Menaham Golan, a legendary filmmaker, has died at the age of 85, according to Haaretz. Golan began his career as a writer, producer, and director in the early 1960s, in partnership with his cousin Yoram Globus, but despite an Academy Award nomination for Sallah in 1964, it wasn't until his cult hit The Apple in 1980 that he gained international recognition. Shortly before that, Golan and Globus took control of The Cannon Group, and from there things took off, as the pair focused on action films that translated well both in the U.S. and the worldwide market. Cannon dominated that sector of the market throughout the 1980s The company was bought up in 1989 after a series of financial disappointments, though Golan continued making movies for another 25...

[Read the whole post on twitchfilm.com...]
See full article at Screen Anarchy »

The 10 Hottest Pics Of Birthday Boy Joe Zaso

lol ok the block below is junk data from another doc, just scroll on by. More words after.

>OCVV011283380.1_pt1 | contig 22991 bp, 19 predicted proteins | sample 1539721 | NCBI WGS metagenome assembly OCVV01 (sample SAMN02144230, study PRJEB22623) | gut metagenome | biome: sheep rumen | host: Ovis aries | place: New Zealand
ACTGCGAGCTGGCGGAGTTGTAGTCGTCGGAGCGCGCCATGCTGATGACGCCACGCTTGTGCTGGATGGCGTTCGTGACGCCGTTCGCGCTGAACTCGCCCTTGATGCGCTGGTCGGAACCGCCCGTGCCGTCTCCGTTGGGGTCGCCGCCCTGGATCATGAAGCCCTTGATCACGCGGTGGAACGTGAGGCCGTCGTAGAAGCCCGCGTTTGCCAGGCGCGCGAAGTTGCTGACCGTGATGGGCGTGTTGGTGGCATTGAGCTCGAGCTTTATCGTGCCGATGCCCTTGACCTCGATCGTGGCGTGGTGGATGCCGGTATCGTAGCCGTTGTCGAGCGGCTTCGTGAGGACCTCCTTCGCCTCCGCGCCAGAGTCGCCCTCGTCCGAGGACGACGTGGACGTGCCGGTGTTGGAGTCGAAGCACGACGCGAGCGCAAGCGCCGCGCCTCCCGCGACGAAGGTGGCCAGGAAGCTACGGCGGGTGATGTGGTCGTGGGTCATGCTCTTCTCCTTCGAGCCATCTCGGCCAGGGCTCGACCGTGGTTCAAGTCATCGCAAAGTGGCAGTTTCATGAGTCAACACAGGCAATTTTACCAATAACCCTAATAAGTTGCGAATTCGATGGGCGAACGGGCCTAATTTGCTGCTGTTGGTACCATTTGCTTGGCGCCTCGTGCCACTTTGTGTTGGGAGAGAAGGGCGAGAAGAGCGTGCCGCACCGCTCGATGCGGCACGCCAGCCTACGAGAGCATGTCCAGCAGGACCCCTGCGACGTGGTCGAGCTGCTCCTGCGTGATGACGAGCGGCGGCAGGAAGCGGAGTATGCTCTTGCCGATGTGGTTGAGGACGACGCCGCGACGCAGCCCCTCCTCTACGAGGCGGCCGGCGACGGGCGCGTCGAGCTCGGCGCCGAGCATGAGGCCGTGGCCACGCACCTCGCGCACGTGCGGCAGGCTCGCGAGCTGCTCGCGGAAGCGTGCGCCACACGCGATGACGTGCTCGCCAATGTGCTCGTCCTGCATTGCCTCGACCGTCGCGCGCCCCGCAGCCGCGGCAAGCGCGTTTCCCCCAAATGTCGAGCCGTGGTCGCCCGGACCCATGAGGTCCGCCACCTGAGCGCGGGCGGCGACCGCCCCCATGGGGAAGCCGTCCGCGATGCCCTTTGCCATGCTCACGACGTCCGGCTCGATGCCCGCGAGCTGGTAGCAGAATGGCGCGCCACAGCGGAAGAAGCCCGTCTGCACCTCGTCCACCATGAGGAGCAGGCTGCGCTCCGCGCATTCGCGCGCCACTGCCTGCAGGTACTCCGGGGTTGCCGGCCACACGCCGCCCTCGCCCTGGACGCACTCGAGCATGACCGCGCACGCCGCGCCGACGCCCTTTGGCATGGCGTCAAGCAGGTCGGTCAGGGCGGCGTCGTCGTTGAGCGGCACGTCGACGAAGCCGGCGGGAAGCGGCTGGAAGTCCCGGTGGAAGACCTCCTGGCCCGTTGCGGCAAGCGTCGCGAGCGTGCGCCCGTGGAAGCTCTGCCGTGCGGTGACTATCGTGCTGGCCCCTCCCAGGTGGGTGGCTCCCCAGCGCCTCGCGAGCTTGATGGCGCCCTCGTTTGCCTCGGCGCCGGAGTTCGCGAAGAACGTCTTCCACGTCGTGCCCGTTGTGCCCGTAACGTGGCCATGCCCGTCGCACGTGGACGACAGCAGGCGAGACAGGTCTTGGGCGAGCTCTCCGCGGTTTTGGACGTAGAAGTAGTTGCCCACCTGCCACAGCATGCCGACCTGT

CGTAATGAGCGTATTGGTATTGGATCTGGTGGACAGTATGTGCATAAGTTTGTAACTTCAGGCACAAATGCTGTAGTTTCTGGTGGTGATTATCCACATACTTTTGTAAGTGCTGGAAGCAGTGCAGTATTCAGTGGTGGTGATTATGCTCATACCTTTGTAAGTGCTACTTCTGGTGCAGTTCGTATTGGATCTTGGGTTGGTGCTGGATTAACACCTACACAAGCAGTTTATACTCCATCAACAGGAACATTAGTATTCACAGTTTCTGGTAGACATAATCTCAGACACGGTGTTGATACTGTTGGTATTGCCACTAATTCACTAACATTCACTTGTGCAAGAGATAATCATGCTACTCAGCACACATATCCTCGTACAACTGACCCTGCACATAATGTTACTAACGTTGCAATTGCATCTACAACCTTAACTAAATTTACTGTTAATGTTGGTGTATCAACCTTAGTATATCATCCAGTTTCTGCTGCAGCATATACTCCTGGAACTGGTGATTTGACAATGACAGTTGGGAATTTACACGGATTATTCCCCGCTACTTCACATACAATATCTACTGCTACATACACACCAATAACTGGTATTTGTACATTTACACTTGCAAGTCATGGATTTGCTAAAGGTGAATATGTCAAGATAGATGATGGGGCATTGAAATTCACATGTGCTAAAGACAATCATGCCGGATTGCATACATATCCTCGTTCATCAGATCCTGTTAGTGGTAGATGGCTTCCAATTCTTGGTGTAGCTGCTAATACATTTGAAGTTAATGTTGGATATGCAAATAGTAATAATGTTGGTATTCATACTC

Is it those piercing eyes with the glint of mischief? The impossible body? The sexiest bald head since Captain Picard? The manscaping as performance art?

It’s all of those things, and much more, that make director/writer/actor/producer/Ultimate Horror Himbo Joe Zaso such an imposing and endearing presence.

Today is his birthday, so let’s pay tribute with a look at some choice moments from his career.

Joe has appeared in over 20 mostly low budget, mostly horror films over the last 15 years, frequently as the villain. Here he is as the evil doctor in 2010′s Virus X.

He’s the actual New Jersey Devil!

My personal favorite – Joe’s “Cafe Himbo,” in which he cooks with faboo figures from cult films of the past. Here he is with Catherine Mary Stewart from Night Of The Comet and The Apple.

Oh, and he appeared with a couple of
See full article at The Backlot »

A “Hierarchy” of gore and horror heroines; exclusive pics

  • Fangoria
A “Hierarchy” of gore and horror heroines; exclusive pics